News Spectrum - - Spectroscopy
 Home   Mass Spectrometry   ICP-MS   Infrared   FT-IR   UV-Vis   Raman   NMR   X-Ray   Fluorescence  
Issue Archive
Special Issues
The Application Notebook
Current Issue
Submission Guidelines
Digital Edition
Subscribe to the Digital Edition
The Wavelength
Subcribe to The Wavelength
Subscribe to the MS E-news
Market Profiles
Information for Authors
Advertiser services
Contact Us
Atomic Perspectives
Chemometrics in Spectroscopy
Focus on Quality
Laser and Optics Interface
Mass Spectrometry Forum
The Baseline
Molecular Spectroscopy Workbench

News Spectrum

Volume 24, Issue 2

Company News

The Horiba Group of companies announced that it has created HORIBA Scientific, a new global team designed to serve customers.

HORIBA Scientific offerings encompass elemental analysis, fluorescence, forensics, ICP, particle characterization, Raman, spectral ellipsometry, sulfur-in-oil, water quality, and XRF. Prominent absorbed brands include Jobin Yvon, IBH, SPEX, Instruments S.A, ISA, Dilor, Sofie, SLM, and Beta Scientific. Combining the strengths of the research, development, applications, sales, service, and support organizations of its constituent companies, HORIBA Scientific will be able to supply researchers with better service. HORIBA Scientific has offices in 22 countries and maintains an extended network of distributors covering all others. Worldwide manufacturing sites and multiple sales, service, and applications offices will better serve all markets. HORIBA is a global manufacturer of measurement and analytical devices, supplying an array of products in key markets, including automotive, biotechnology, environmental and utilities, medical, semiconductor, metallurgy, energy, pharmaceutical, and food science. HORIBA comprises 43 companies and nearly 5,000 employees. With the creation of HORIBA Scientific, the company hopes to meet the changing product and support needs of the market.


The International Center for Tropical Agriculture (Nairobi, Kenya) will develop soil maps describing the soil in 42 nations in sub-Saharan Africa in an effort to provide information to farmers that will help them decide what to plant and how to care for their land. The maps will be available on the Internet. The Tropical Soil Biology and Fertility Institute in Nairobi will manage the project.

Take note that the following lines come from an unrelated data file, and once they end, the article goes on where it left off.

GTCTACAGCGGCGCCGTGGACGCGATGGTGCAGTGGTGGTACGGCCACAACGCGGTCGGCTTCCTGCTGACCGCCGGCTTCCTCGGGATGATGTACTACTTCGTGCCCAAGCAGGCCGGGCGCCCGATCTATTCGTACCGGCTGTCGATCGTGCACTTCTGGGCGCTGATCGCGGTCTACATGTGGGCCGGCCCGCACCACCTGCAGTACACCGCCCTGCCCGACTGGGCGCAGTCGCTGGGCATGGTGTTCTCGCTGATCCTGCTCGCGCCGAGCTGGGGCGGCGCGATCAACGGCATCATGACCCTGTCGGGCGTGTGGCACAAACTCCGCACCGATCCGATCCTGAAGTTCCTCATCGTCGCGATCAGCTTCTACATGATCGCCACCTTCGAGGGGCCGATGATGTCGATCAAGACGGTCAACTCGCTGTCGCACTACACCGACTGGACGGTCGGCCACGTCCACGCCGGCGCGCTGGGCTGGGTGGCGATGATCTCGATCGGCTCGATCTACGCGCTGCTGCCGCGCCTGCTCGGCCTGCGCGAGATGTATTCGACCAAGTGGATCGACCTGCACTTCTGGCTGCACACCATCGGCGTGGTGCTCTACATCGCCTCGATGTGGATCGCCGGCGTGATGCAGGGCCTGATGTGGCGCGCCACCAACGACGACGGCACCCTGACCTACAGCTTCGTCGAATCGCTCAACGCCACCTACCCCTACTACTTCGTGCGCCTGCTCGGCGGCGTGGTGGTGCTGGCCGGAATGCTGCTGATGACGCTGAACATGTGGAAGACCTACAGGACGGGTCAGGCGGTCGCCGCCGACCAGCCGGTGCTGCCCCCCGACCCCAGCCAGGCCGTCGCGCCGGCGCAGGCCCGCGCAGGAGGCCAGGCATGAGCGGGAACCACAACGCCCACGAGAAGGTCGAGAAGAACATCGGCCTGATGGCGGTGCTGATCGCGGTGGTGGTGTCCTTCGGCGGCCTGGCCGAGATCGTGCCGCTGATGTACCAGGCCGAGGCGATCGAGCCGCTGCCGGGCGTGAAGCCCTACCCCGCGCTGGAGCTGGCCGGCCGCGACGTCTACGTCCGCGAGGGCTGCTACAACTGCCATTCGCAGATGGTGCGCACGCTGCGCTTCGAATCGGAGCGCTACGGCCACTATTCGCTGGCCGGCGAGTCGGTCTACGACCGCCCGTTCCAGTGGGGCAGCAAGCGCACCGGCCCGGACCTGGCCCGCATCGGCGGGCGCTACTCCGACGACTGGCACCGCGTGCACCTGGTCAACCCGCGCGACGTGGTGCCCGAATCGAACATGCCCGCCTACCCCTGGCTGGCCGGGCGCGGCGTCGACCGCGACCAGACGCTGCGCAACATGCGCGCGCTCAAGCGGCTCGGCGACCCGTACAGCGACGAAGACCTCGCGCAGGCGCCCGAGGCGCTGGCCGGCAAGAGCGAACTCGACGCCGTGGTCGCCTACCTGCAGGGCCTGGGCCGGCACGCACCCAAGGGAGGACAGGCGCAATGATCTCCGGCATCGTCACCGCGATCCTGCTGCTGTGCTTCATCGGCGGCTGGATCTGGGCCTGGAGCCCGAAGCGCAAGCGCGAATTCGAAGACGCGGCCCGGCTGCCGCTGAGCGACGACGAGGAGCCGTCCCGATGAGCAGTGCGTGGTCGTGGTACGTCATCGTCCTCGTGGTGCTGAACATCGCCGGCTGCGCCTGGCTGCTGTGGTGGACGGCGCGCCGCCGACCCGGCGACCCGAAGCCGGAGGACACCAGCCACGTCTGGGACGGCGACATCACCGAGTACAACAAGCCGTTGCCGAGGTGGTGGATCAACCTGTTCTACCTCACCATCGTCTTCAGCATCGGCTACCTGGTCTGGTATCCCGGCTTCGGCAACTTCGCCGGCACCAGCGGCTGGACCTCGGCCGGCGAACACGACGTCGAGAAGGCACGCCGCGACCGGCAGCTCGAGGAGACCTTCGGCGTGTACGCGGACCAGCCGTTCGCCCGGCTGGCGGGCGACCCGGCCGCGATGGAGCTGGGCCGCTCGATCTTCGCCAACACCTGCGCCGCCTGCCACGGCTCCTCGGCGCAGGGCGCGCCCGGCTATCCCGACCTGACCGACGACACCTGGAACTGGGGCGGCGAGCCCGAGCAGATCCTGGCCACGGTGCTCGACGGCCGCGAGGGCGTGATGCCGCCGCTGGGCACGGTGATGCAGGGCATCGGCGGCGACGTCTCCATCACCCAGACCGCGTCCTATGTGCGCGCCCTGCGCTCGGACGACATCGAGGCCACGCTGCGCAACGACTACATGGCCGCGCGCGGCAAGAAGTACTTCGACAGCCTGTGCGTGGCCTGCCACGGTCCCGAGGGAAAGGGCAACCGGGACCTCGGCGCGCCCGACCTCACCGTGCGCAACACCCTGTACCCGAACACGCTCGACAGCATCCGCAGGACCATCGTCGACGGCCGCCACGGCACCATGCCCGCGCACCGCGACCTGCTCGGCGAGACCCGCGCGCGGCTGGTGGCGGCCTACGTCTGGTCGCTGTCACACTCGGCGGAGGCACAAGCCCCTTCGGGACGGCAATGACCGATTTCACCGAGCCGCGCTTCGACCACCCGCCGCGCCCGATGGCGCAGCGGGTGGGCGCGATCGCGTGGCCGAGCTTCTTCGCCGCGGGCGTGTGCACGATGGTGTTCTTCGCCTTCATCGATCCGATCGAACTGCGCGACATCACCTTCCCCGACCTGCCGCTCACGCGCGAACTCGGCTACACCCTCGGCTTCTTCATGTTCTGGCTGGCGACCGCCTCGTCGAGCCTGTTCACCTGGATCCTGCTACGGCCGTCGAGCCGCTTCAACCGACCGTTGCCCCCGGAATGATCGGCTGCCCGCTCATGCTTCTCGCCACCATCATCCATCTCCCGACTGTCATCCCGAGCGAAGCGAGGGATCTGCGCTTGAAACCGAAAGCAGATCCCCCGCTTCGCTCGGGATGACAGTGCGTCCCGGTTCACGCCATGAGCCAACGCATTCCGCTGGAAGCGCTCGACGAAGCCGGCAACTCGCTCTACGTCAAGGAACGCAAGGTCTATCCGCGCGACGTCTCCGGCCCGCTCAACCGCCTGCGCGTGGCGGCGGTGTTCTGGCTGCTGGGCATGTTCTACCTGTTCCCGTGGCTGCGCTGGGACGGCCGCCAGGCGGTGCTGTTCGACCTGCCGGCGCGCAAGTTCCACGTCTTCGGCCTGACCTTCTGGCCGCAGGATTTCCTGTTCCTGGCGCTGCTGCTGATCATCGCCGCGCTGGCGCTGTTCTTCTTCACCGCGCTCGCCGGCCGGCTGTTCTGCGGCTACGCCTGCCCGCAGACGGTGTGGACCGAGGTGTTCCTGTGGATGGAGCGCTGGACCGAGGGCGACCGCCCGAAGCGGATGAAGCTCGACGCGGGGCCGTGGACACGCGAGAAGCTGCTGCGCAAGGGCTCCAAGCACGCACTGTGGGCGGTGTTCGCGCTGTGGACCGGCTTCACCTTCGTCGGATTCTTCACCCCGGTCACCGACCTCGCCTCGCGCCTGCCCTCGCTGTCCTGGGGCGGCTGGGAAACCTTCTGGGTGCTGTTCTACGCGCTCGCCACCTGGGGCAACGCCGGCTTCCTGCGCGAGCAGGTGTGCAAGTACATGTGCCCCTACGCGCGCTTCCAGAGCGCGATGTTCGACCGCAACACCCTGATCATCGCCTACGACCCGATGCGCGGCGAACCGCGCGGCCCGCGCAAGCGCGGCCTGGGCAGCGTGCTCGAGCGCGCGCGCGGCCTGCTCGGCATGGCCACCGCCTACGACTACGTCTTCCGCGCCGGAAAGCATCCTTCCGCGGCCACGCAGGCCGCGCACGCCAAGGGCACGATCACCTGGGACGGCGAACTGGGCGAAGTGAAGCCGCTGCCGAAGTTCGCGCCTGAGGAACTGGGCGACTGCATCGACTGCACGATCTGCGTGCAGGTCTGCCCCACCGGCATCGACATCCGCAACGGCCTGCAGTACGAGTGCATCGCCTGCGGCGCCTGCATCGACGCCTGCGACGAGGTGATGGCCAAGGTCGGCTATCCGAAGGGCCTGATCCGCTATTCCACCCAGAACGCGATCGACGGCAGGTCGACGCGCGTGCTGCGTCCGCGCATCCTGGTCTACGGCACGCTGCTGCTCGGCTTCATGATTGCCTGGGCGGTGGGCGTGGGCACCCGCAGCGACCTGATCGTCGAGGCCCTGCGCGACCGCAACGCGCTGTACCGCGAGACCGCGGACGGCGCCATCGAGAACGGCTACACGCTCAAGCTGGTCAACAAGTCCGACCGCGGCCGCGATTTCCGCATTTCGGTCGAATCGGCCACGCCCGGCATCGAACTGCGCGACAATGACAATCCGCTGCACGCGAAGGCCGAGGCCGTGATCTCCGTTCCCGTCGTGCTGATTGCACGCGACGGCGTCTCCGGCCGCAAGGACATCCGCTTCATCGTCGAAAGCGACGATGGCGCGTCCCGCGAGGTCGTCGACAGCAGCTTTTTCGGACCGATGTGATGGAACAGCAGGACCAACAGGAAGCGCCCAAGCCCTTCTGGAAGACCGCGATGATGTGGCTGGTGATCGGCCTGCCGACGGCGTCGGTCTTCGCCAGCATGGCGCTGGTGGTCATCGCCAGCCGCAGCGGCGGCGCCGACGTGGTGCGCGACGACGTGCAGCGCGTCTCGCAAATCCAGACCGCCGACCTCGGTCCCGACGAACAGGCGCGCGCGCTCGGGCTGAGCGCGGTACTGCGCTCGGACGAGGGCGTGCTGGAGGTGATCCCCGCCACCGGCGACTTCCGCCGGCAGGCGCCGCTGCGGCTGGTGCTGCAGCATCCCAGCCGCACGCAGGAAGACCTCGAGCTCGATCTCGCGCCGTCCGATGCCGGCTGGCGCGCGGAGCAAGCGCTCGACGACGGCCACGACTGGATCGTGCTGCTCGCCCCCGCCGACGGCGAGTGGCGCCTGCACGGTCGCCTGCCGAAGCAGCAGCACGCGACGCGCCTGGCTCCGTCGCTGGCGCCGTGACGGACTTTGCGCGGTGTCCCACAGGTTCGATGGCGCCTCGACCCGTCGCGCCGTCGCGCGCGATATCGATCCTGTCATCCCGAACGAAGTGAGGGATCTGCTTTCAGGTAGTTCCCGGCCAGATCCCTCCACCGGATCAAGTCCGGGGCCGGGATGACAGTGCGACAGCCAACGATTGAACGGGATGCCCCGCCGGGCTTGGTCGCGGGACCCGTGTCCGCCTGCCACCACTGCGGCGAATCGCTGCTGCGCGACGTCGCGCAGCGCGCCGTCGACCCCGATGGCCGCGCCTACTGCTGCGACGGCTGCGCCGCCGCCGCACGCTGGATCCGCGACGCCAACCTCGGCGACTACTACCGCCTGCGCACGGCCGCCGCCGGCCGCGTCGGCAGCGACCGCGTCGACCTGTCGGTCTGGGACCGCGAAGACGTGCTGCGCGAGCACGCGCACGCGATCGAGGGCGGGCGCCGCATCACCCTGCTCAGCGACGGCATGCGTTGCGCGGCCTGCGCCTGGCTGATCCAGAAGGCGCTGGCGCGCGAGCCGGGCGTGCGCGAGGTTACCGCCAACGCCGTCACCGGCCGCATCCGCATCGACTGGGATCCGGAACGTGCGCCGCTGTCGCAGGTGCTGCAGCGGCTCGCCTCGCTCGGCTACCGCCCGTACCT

Researchers from the African Soil Information Service will use satellite technology to image different areas, showing the nutrients, moisture content, and organic content of the soil samples. They will also use infrared spectroscopy to study the chemical and physical properties of the soil samples. This method can quickly judge the soil's ability to hold water and to absorb nutrients. With this information available to them, farmers will be able to improve the fertility of their soil and increase agricultural production throughout the continent, which will help feed the growing populations in this region.

The Bill and Melinda Gates Foundation and the Alliance for a Green Revolution in Africa have provided the funding for this project.

Rate This Article
Your original vote has been tallied and is included in the ratings results.
View our top pages
Average rating for this page is: 0
Headlines from LCGC North America and Chromatography Online
Emerging Trends in Pharmaceutical Analysis
Waters EU - Combining Mass and UV Spectral Data with Empower 3 Software to Streamline Peak Tracking and Coelution Detection
Pittcon 2015 Announces Award Recipients for Outstanding Achievements in Analytical Chemistry and Applied Spectroscopy
Water for GC-MS Analysis of VOCs
Detection of Low-Level Sulfur Compounds in Spearmint Oil
Source: Spectroscopy,
Click here